1. SUN PICTURES, BROOME, AUSTRALIA
Other open-air cinemas may be more more luxurious, more scenic or more romantic. But none comes close – in either charm or longevity – to the simple wooden building in the centre of Broome's Chinatown: opened in 1913, and the oldest al fresco cinema in the world.
It's had its dark times. Some Broome residents are old enough to remember when audiences were segregated – Caucasians in the comfy deck chairs in the centre, Indigenous cinemagoers at the very back or wooden benches on one side, "Asiatics" on the other side.
The entrance price is still only $17 for first release movies, and you'll never forget it – especially if a plane comes in to land overhead during a performance and you wonder about the special effects. See broomemovies.com.au
2. TLC CHINESE THEATER, LOS ANGELES, THE US
Better known as Grauman's Chinese Theater, famous for its historic Hollywood Walk of Fame,
Sid Grauman opened his new theatre in 1927 with Cecil B. DeMille's epic The King of Kings (the first movie to controversially show an actor playing Jesus Christ).
It subsequently hosted the Oscars three times, but is now more usually photographed for red carpet premieres of big movies.
In 2013, TLC (the Chinese electronics giant) won the naming rights as the theatre's owners did a deal with IMAX to convert it into one of the largest screens in north America.
Before you choose your movie, book the 30-minute walking tour in advance. See tclchinesetheatres.com
3. COLOSSEUM KINO, OSLO, NORWAY
The Colosseum – built in 1921 – is one of the most memorable architectural structures in world cinema.
Its dome (admittedly virtually at ground level) is roughly the size of the one Michelangelo designed for the St Peter Basilica in Rome.
Like St Peter's, the Colosseum is even more impressive inside. Its sound system – reverberating around the curved lines of the roof – is almost holy. (Foreign movies are shown in their original language, with Norwegian subtitles). See nfkino.no/oslo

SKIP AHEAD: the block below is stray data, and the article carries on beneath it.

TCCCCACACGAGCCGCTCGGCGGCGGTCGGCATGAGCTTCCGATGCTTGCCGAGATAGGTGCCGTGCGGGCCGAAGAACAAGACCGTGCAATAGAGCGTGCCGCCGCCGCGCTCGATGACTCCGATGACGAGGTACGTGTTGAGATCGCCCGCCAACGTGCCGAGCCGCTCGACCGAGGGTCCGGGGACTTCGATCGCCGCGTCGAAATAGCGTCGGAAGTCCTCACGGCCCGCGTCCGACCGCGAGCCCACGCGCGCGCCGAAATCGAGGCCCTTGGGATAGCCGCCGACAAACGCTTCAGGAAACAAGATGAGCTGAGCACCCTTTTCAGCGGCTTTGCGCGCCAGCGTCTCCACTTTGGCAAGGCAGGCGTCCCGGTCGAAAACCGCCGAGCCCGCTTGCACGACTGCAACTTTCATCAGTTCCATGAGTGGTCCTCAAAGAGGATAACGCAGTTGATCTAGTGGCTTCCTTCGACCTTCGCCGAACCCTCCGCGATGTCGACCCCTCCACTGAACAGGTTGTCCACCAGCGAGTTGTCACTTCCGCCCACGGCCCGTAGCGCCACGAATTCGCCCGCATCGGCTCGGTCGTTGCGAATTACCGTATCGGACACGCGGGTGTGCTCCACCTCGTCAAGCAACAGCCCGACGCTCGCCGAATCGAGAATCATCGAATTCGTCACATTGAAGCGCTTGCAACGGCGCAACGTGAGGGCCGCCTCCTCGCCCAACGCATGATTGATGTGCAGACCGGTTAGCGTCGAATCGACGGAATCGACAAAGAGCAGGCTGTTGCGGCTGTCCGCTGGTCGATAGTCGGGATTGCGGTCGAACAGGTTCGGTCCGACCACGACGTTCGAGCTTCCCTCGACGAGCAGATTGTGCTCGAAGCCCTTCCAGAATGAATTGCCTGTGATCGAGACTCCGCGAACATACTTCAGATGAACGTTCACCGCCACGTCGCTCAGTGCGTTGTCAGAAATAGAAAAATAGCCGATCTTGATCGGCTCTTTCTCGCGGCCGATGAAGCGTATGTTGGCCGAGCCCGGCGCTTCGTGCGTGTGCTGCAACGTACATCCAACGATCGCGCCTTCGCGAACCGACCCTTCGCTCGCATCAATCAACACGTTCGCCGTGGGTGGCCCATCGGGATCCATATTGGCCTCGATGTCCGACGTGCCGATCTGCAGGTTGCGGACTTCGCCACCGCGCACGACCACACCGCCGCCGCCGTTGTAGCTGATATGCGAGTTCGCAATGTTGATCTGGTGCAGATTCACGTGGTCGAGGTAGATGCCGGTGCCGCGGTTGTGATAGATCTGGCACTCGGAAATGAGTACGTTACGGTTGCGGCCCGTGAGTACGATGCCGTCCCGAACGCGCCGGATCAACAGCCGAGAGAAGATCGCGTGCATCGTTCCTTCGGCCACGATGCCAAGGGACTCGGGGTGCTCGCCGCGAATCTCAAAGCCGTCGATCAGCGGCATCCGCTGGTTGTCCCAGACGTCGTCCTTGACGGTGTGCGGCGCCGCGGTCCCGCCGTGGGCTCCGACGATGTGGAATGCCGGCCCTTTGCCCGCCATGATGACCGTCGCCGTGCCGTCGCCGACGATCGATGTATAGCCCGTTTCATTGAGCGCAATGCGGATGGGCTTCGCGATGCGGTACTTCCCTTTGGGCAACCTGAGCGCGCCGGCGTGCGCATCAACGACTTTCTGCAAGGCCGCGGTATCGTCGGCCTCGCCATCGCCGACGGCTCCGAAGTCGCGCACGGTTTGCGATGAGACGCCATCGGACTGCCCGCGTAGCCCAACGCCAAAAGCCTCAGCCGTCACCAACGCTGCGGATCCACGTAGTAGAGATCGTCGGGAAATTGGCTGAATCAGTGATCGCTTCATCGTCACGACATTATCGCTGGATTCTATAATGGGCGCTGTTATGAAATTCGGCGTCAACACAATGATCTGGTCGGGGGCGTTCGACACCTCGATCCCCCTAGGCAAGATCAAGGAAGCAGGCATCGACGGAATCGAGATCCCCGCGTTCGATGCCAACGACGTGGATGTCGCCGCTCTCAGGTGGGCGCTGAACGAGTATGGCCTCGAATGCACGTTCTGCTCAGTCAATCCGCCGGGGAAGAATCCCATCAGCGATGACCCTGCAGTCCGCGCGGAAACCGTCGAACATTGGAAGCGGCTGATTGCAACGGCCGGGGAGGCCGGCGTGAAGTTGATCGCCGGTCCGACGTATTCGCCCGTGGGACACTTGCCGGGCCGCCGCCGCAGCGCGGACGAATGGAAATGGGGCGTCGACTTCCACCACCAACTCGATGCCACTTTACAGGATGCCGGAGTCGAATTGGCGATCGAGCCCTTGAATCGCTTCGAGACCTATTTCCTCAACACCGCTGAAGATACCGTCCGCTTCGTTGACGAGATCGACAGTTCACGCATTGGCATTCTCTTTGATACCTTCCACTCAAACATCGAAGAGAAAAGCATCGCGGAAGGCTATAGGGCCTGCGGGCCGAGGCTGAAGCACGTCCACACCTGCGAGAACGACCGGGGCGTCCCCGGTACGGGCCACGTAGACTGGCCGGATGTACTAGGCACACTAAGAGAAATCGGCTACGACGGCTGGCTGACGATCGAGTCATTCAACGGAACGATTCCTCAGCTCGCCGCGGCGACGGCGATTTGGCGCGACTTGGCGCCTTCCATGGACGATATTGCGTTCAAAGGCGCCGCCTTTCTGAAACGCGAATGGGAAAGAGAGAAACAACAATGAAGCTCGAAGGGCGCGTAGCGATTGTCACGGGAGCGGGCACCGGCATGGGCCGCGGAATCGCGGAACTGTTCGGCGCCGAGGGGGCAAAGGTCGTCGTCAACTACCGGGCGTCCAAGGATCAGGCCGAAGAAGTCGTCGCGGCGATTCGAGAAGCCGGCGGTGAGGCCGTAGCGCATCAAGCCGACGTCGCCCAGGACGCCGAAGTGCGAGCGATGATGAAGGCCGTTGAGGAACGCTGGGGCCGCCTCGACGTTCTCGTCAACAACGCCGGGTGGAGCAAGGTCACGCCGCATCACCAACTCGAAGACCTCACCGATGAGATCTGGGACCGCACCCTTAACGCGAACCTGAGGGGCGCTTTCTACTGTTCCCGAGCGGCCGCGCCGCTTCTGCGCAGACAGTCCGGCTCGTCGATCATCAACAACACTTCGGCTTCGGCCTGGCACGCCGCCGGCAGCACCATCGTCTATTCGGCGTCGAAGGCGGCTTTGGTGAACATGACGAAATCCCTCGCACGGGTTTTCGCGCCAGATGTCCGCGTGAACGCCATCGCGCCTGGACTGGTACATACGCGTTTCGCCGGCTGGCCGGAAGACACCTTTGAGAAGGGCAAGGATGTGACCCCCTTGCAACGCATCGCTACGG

4. SCI-FI DINE-IN THEATRE, WALT DISNEY WORLD, FLORIDA, THE US
Sure, it's in a theme park, but it's an early example of "retro", designed to feel like an sanitised version of what used to go on in a classic 1950s drive-in.
Though you sit in fibreglass booths which loosely resemble the classic sports cars of almost 60 years ago while supping on hot fudge sundaes, beef and blue cheese salads and sloppy joes) you don't get to see an actual movie.
With around an hour to finish your meal before you have to vacate your table – this is Disney after all! – you'll see film clips of classic '50s films. See disneyworld.disney.go.com
5. RAJMANDIR THEATRE, JAIPUR, INDIA
Wherever you are in India, reserve an afternoon to visit a Bollywood movie. However, if you happen to be in Jaipur – "the Pink City" with Hawa Mahal ("Palace of the Winds"), its jewellery shops and its Rajasthan camel rides – check out Rajmandir.
It calls itself "the pride of Asia", which may, possibly, underrate the Taj Mahal, the Great Wall of China or Angkor Wat et al.
Built in 1976, the opulent cinema has been described as a giant pink blancmange. Most of the movies are in Hindi, with English subtitles. If you get bored with the movie, admire the giant chandeliers, the floral scents, and imagine the heat outside. See therajmandir.com